by whitroth ( 9367 ) <`whitroth' `at' `'> on Friday September 05, 2014 @01:18PM (#47835809) Homepage

    Ok, someone has to mention lisp.

    Item from 15 or so years ago: a guy posted online that he'd broken into the Pentagon's computers, and found the code for SDI, and it was written in lisp. He didn't want to break US security, but he did post the last five lines of the code.... (stupid slashdot edit filter - 5 lines of ) was not junk... at least, not in lisp....)


  • by tepples ( 727027 ) <tepples@gmail.BOHRcom minus physicist> on Friday September 05, 2014 @01:19PM (#47835835) Homepage Journal

    if (a = b) assigns the contents of b to a and executes the code following if b 0. Who the hell thought that would be a good idea?

    If b is an expression that returns a reference to a newly allocated resource, such as fopen or malloc, this if statement represents trying to allocate a resource and then skipping the following compound statement if the allocation failed. It's what they had before exceptions, and it's what they still have on microcontrollers too small to have the overhead of a full-featured exception handler.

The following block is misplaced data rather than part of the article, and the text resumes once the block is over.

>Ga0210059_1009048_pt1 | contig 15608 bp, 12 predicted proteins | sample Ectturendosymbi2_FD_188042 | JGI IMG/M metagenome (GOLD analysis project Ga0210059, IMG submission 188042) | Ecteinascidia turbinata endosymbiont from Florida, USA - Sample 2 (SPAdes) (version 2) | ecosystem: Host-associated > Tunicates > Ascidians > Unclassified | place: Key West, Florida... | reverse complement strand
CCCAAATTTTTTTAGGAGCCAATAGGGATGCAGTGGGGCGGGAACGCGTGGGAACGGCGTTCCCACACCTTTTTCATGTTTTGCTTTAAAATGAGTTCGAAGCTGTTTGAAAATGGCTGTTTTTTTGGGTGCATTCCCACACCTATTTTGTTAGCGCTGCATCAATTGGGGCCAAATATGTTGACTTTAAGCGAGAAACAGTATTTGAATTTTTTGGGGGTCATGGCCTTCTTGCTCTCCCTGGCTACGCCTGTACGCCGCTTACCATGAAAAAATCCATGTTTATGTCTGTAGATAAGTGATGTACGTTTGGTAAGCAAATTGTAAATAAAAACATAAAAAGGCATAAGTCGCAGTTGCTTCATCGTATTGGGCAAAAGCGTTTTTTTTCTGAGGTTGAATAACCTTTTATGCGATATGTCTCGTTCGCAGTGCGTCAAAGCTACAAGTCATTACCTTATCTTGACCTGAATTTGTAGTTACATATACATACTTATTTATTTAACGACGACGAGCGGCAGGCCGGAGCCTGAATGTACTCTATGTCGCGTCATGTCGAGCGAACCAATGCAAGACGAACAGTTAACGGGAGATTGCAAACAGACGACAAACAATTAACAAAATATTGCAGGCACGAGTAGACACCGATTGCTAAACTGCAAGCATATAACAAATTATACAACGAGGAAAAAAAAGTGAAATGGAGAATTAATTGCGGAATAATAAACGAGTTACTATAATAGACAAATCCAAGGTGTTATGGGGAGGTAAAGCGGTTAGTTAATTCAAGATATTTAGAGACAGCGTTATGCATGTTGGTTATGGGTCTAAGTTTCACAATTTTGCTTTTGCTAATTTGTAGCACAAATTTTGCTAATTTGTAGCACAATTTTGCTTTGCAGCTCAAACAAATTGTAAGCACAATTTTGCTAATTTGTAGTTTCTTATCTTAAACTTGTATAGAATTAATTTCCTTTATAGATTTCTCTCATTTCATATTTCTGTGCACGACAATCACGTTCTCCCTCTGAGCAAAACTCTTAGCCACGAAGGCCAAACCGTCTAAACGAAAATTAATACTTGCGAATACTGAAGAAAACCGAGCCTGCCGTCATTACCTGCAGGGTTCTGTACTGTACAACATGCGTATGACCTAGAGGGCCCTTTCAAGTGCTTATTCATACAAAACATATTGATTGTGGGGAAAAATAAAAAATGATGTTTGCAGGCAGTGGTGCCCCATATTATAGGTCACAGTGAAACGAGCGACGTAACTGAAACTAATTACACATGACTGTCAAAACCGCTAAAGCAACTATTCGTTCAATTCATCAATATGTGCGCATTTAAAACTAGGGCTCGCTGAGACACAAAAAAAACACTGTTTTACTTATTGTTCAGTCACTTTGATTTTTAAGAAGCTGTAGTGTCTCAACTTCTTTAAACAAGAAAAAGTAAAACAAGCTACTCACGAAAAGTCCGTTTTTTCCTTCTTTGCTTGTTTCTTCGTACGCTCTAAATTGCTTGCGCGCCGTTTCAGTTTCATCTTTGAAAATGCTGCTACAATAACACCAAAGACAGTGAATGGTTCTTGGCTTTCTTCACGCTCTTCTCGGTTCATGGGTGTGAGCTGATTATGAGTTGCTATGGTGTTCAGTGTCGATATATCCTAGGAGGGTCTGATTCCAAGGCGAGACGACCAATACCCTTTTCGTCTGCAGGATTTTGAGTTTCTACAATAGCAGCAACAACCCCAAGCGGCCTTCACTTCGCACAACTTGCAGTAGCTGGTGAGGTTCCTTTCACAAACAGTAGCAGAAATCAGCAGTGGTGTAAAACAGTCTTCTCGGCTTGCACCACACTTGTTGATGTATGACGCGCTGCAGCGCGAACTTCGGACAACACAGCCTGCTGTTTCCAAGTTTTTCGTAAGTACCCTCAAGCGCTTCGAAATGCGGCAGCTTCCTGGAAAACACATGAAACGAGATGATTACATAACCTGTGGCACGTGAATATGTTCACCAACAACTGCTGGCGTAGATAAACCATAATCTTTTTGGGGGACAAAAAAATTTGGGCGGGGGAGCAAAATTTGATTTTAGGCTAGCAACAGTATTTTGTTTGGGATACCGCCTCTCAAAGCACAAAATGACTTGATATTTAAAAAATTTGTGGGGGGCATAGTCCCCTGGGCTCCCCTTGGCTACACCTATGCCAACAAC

strings terminated by a binary zero rather than their physical size. Who the hell thought that would be a good idea?

    Probably the same way that most popular operating systems store text files as a list of lines separated by newline characters, encoded as 0x0A on UNIX or Windows but 0x0D on Apple II or classic Mac OS. VMS is an exception in that its "non-stream" text files [] have each line prefixed by its length.

  • Re:Powershell (Score:4, Interesting)

    by asmkm22 ( 1902712 ) on Friday September 05, 2014 @01:31PM (#47835949)

    A lot of bash and *nix stuff is in PowerShell, which I think it's the point. I remember the first time I opened a session and instinctively typed "ls" without it giving an error.

  • Re:cmp %rdi,%rax (Score:5, Interesting)

    by bluefoxlucid ( 723572 ) on Friday September 05, 2014 @01:38PM (#47836033) Homepage Journal

    I always liked the target-first approach of Intel. Like strcpy(dst, src). I know I'm mucking with (dst) string, and not doing anything with (src). The same with (MOV %eax, 0xdeadbeef).

    Imagine strcpy(src,dst), which many people would say is more logical because you're saying "Perform a string copy from (src) to (dst)." We say "Copy from source to destination" all the time--it's how we think, right? And then: strncpy(src,dst,32). So with strcpy(), the last argument is the thing we mess with; while strncpy() it's some argument in the middle.